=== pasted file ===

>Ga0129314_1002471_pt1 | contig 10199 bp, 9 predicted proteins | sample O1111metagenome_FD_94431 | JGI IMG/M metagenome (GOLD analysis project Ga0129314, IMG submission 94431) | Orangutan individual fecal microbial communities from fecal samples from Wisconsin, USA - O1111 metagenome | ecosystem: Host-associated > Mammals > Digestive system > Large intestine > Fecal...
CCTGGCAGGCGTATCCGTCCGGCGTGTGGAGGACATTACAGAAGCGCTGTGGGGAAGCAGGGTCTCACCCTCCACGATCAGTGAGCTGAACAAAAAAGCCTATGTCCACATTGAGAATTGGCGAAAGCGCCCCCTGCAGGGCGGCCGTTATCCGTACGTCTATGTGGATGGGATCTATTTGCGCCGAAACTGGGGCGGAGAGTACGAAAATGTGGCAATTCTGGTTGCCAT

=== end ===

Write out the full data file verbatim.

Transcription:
>Ga0129314_1002471_pt1 | contig 10199 bp, 9 predicted proteins | sample O1111metagenome_FD_94431 | JGI IMG/M metagenome (GOLD analysis project Ga0129314, IMG submission 94431) | Orangutan individual fecal microbial communities from fecal samples from Wisconsin, USA - O1111 metagenome | ecosystem: Host-associated > Mammals > Digestive system > Large intestine > Fecal...
CCTGGCAGGCGTATCCGTCCGGCGTGTGGAGGACATTACAGAAGCGCTGTGGGGAAGCAGGGTCTCACCCTCCACGATCAGTGAGCTGAACAAAAAAGCCTATGTCCACATTGAGAATTGGCGAAAGCGCCCCCTGCAGGGCGGCCGTTATCCGTACGTCTATGTGGATGGGATCTATTTGCGCCGAAACTGGGGCGGAGAGTACGAAAATGTGGCAATTCTGGTTGCCAT